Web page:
Instructional media choice: factors affecting the preferences of distance education coordinators.
Modern communication technologies, especially cellular and computer mediated, provide important and useful alternatives for linking faculty and students at campus-based and distance universities. In traditional distance education programs, instructors and students have limited opportunity to meet personally and interpersonal communication is generally mediated, often through telephone and postal services. Over the past decade, the use of Internet-based technologies has increased, thereby enabling instructors and students to choose from a wide range of diverse and readily available communication media such as email, synchronous and asynchronous discussion groups, etc.
To date, the issue of media choice has been investigated mainly in business organizations, especially from the managerial point of view (Daft & Lengel, 1984, 1986; Daft, Lengel & Trevino, 1987; Rice, 1992; Steinfeild, 1986; Trevino, Lengel & Daft, 1987; Trevino, Webster & Stein, 2000). The question generally asked of managers was, "Given a specific message, what is the most appropriate medium for transacting that message?"
In the realm of education, pioneer work was carried out by Irmer and Bordia (2003) who investigated the multiple determinants underlying campus-based students' media preferences for consulting with teaching staff. They examined the effect of task equivocality, contextual variables and symbolic meanings attached to media choice. They found that students had "... a clear and distinct preference for in-person meetings to resolve their communication needs" (p. 56).
This article addresses similar issues, but from the course coordinator's point of view. In this study, course coordinators at the Open University of Israel were surveyed as to which media they would choose in order to transact a specific message type with students given the freedom to do so with no institutional restrictions. In doing so, the factors that influence course coordinators' choice of media are categorized and ranked according to importance. As in Irmer and Bordia's (2003) work, the issue of media choice is based on preference, rather than on actual media usage.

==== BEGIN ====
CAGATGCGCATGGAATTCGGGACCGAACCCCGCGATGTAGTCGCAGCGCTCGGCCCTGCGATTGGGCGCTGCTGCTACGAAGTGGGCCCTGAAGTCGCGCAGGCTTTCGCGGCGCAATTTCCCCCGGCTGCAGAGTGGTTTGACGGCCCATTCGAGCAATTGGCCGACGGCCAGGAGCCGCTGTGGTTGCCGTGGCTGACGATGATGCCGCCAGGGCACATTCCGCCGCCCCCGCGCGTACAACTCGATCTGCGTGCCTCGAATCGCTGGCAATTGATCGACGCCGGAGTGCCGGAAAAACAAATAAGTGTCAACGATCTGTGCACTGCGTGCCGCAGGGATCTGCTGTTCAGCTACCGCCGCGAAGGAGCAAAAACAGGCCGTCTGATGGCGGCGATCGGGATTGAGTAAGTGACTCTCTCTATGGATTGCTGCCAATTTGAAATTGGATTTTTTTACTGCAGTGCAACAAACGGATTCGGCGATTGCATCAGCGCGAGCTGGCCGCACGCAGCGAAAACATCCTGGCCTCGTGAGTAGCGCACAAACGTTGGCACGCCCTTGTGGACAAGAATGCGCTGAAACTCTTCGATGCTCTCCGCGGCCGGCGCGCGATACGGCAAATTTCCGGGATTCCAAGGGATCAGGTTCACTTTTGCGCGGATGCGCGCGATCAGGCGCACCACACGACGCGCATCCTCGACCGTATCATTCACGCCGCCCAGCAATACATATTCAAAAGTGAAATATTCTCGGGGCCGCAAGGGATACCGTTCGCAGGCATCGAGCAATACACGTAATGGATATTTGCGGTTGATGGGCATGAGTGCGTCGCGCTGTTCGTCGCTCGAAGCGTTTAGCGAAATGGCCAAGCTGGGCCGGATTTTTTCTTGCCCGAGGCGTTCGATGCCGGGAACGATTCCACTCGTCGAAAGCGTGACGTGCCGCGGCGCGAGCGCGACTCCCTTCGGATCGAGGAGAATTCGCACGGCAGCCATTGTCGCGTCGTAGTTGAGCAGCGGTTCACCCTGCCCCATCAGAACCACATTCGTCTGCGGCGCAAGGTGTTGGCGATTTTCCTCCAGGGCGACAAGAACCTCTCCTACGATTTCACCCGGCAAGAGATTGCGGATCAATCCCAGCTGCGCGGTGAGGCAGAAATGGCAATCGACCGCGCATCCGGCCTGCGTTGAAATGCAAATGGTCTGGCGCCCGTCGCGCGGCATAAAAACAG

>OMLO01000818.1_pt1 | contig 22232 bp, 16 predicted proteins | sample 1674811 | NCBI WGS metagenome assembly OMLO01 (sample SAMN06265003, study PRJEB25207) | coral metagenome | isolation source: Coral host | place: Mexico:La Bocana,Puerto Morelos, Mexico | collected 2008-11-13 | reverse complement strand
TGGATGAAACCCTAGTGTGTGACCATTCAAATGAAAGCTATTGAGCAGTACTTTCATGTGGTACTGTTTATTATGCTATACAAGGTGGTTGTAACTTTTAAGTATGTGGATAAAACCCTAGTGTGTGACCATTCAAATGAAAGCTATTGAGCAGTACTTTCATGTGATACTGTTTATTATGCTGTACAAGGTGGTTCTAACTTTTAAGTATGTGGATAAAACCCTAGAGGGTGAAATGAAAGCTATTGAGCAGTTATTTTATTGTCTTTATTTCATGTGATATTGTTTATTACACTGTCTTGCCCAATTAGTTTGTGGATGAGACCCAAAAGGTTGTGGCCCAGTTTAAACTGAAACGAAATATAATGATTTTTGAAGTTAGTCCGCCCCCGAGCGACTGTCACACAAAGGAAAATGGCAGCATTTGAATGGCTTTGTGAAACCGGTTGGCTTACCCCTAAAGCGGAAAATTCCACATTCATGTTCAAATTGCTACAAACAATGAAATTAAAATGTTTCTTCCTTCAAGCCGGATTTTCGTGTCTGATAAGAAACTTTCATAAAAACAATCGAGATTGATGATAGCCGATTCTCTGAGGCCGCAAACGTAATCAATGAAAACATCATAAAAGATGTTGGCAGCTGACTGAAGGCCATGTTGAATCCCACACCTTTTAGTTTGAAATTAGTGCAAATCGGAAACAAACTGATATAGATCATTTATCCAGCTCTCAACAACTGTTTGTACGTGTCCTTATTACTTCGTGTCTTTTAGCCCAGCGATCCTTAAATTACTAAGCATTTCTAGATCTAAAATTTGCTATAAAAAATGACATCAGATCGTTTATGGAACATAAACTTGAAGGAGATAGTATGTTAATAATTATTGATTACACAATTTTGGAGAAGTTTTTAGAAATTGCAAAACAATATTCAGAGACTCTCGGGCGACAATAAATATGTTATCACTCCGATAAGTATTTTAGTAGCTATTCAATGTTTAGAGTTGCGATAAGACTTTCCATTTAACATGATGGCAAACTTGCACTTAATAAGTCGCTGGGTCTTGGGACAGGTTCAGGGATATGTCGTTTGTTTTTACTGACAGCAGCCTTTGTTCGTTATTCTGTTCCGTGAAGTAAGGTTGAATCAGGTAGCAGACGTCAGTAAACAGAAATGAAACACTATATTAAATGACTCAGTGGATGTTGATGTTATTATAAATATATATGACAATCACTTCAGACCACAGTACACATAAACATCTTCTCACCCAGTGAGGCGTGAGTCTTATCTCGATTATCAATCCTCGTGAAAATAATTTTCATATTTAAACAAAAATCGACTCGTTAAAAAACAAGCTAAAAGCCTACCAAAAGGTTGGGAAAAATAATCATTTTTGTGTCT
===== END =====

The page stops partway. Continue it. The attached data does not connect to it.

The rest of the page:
Media Choice--Theory and Research
Media Richness Theory (Daft & Lengel, 1984, 1986; Daft, Lengel & Trevino, 1987) attempts to describe the conditions under which a specific medium is chosen for communication. The theory assumes a rational selection process that matches media choice with levels of uncertainty and equivocality. Uncertainty refers to a state experienced by an individual when information is insufficient or altogether absent (Garner, 1962); it may be reduced through the exchange of accurate, relevant and sufficient amounts of data through the use of appropriate media. Equivocality refers to ambiguity inherent within information itself (Daft & Lengel, 1986); it becomes manifest when communicators interact from different frames of reference. Equivocality may be reduced through the clarification and explication of data via appropriate media. The mere provision of data does not necessarily reduce equivocality.
Daft and Lengel (1984, 1986) and Daft, Lengel & Trevino (1987) proposed that media differ in the amount of "rich" information they can convey. Richness in this context is a function of four factors: the capability of a medium (1) to provide immediate feedback, (2) to transmit verbal and non-verbal communication cues, (3) to provide a sense of personalization and (4) to simulate natural language. Media were ranked along each of these factors from richest to leanest.
Research studies (Daft et al., 1987; Rice, 1992; Steinfeild, 1986; Trevino, Lengel & Daft, 1987) investigated and ranked communication media according to richness. Face-to-face communication was found to be the richest medium followed by telephone, email, written addressed documents and unaddressed documents. Face-to-face communication became the baseline for describing media richness thereby excluding advantages of other media from the criteria for analyzing the richness of a medium. For example, face-to-face communication affords synchronous feedback whereas asynchronous forums afford asynchronous feedback that might, in fact, be richer, more relevant, more accurate and more comprehensive than immediate feedback.